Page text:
Now Faith is the Substance of Things Hoped For
An MLK Day Reflection
It has become en vogue to spend MLK Day uplifting Dr. King’s radical legacy in order to combat the colorblind, “we are the world” caricature of unity that makes the rounds at this time every year. That brand of unity is rightly criticized for failing to adhere to any particular principles and being manipulated by liberals and conservatives alike to justify whatever they need it to justify at the time. The venerated radicalism levied in response typically involves identifying Dr. King as an unabashed socialist who far exceeded his mainstream feel-good depiction by presciently recognizing the interconnectedness of racism, capitalism, and imperialism. This radicalism does not, however, include his critique of antiblackness, which is thought to be obvious and self-explanatory given Dr. King’s signature antiracism. But antiblackness is something that even the most intersectional of thinkers fail to take seriously. Beyond a psychological investment in the notion that one color of people is superior to another, antiblackness is, more precisely, the recognition that antiblack antagonism structures the social fabric regardless of any one’s personal disposition, attitudes, or psychology. It is its own system of ownership, accumulation, markets, and rights recognition in which black people remain in bondage. Antiblackness isn’t consequential because of how it interacts with other systems (e.g. because it causes poverty or other forms of inequality), antiblackness is consequential because it is a system in and of itself. It is blackness in particular, not racism in general, that is a fundamental mechanism of organization and relation for the entire world.
While the Letter from a Birmingham Jail is circulated to chastise the fecklessness of today’s white Democrats, Dr. King was actually gesturing toward the inability of even antiracist “allies” to be in true solidarity with black people in their extreme attempts to end black suffering. And that alienation of black people persists. As a case in point, an apartment building for which Ebenezer Baptist Church, famously pastored by Dr. King in the past and Senator Raphael Warnock in the present, maintains 99% ownership has moved to evict disadvantaged residents, even if they’re just a few days short on rent. The conservative Washington Free Beacon (a publication with its own antiblack agenda, to be sure) reported on the experience of Columbia Tower resident Philip White, a 69-year-old African American man who received his first eviction notice in September 2021 for $179 in past-due rent. The eviction attempt was dropped after he paid the $179, plus an additional $325 in fees. He then received another eviction notice in September 2022 for failure to meet a $192 rent payment. "They treat me like a piece of shit. They're not compassionate at all," White said. Confronting antiblackness means questioning why even an apartment building 99% owned by a black church pastored by the past and present patron saints of racial justice and inclusive democracy, and developed with the designated purpose of being a home for the disadvantaged, does nothing to stop its business partner (a 1% owner) from filing eviction lawsuits against its black residents.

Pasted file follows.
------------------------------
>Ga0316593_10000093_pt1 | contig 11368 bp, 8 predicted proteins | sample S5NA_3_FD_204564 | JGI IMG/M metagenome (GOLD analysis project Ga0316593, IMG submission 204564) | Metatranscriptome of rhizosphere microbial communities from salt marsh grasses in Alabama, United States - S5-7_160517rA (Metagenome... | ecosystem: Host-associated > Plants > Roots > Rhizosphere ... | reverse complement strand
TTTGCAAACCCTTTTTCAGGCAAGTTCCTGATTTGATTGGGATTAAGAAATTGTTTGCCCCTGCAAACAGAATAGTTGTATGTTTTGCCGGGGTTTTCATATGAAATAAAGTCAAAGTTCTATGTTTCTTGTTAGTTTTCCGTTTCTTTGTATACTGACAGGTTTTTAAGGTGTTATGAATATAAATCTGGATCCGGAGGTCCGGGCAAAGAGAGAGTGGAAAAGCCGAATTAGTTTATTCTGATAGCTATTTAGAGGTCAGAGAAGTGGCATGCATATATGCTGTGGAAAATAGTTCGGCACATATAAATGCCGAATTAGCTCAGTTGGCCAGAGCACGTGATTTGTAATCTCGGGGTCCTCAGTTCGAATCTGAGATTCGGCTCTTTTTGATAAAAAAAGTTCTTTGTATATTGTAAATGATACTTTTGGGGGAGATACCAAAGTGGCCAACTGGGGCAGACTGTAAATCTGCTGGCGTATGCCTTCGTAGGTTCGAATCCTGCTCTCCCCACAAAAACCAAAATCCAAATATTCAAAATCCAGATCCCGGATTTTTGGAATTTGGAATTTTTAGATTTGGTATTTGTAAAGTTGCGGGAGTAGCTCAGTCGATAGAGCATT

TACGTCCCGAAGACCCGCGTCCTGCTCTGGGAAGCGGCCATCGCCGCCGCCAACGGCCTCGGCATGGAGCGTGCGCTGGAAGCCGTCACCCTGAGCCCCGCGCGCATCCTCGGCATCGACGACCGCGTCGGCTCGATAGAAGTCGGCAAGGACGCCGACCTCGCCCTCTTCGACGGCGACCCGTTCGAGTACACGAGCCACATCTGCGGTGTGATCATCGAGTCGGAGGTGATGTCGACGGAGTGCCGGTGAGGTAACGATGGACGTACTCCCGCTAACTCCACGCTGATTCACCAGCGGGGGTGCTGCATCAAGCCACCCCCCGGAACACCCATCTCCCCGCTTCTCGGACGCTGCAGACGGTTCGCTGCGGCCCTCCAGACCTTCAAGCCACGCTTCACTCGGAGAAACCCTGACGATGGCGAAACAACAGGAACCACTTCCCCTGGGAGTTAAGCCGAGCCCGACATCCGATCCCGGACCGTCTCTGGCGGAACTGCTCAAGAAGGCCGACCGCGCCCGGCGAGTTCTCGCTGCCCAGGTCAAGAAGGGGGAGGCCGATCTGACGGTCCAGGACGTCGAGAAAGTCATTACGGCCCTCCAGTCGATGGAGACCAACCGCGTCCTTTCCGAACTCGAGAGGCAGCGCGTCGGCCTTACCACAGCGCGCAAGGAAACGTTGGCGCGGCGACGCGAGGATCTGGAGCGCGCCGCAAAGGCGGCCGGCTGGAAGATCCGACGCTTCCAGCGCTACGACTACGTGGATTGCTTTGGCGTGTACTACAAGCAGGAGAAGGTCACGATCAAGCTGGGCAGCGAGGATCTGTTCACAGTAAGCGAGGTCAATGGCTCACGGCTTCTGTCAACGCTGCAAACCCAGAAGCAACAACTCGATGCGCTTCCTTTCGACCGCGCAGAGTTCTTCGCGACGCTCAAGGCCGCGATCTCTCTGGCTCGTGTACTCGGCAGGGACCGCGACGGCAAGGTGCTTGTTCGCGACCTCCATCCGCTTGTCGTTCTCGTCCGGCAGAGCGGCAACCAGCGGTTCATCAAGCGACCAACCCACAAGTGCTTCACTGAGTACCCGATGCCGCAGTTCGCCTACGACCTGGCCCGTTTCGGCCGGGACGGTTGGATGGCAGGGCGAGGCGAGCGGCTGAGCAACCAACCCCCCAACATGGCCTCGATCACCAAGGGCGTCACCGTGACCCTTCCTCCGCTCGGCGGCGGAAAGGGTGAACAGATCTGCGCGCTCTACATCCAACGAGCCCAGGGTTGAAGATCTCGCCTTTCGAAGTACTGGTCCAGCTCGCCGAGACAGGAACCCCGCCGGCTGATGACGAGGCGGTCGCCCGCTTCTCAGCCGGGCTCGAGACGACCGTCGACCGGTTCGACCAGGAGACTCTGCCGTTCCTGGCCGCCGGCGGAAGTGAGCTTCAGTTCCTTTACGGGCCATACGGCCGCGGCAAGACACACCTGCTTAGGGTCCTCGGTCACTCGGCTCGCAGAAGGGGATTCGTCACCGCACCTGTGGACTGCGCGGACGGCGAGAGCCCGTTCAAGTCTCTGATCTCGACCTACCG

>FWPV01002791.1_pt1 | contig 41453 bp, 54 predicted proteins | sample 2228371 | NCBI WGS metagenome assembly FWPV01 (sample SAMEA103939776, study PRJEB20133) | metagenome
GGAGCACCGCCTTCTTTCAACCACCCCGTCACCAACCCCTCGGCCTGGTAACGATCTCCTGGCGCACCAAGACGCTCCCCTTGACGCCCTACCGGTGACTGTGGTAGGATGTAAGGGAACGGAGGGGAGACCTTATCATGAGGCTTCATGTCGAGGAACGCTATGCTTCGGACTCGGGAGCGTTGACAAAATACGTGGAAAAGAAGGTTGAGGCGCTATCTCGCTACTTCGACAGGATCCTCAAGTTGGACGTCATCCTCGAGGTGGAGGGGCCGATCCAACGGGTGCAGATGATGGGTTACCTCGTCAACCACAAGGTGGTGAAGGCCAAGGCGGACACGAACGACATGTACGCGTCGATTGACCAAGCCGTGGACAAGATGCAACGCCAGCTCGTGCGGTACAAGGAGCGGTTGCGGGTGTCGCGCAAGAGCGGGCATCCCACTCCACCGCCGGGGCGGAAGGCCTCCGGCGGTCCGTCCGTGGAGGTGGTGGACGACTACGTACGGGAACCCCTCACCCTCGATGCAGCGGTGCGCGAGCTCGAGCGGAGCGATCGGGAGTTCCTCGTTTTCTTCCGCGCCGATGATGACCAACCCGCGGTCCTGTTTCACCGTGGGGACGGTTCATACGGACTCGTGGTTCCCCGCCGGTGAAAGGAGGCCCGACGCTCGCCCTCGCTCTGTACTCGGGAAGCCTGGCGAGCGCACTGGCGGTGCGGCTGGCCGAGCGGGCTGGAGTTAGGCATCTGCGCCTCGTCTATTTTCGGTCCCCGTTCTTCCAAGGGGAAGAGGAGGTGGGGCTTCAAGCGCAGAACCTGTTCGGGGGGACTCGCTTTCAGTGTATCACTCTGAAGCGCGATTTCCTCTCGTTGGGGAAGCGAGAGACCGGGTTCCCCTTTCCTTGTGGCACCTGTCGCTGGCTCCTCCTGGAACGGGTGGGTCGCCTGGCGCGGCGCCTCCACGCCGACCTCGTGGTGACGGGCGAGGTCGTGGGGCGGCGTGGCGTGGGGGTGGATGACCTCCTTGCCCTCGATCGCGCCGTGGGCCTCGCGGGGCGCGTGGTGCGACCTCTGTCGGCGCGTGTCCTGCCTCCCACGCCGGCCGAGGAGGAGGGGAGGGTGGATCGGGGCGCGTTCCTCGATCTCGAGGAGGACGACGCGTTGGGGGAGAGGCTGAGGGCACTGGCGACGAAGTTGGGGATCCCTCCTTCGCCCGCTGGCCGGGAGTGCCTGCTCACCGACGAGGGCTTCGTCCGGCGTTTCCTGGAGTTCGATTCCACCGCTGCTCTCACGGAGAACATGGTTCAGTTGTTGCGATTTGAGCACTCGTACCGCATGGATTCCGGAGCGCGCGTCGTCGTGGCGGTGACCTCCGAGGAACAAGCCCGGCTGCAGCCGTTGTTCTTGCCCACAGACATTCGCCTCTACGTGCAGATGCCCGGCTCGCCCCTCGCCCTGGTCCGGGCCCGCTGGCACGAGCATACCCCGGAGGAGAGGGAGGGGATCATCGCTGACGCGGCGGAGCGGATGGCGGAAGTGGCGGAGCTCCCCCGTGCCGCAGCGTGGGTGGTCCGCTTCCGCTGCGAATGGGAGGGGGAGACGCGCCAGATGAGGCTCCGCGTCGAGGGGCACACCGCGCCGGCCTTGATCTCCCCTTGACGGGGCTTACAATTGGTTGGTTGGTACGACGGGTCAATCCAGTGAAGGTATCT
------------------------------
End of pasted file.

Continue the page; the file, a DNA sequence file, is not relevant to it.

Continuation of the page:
I’m thinking through the second section of Calvin Warren’s “Black Nihilism and the Politics of Hope.” He articulates that hope as a political concept is barren because, as briefly summarized in my last essay, it’s bound up in the endless pursuit of impossible objects like redress, equality, freedom, and justice. The reason these political objects are impossible is because attaining them really isn’t even on the table. “Progress,” “betterment,” and “more perfect” are the only things really on table because the unspoken agreement is that the annihilation of subjugation is unrealistic. The only promise is bringing people incrementally closer to “progress,” “betterment,” and “more perfect” in perpetuity. The promise has been recast as unending pursuit, despair has been recast as possibility, struggle has been recast triumph, and lack has been recast as proximity to victory. Political hope, as opposed to spiritual hope, is a highly effective rhetorical device designed to defang radical discourse and eliminate political organization aimed at combatting more deep seated forms of precarity caused by predatory structures.
My point is that MLK’s radical legacy has become about everything but rooting out antiblackness. It has even become about antiracism as a way to refuse becoming about antiblackness. If faith is the substance of things hoped for and the evidence of things unseen, my faith is in what will happen when we start to make the stakes of black struggle plain and reject whitewashing in all of its forms.
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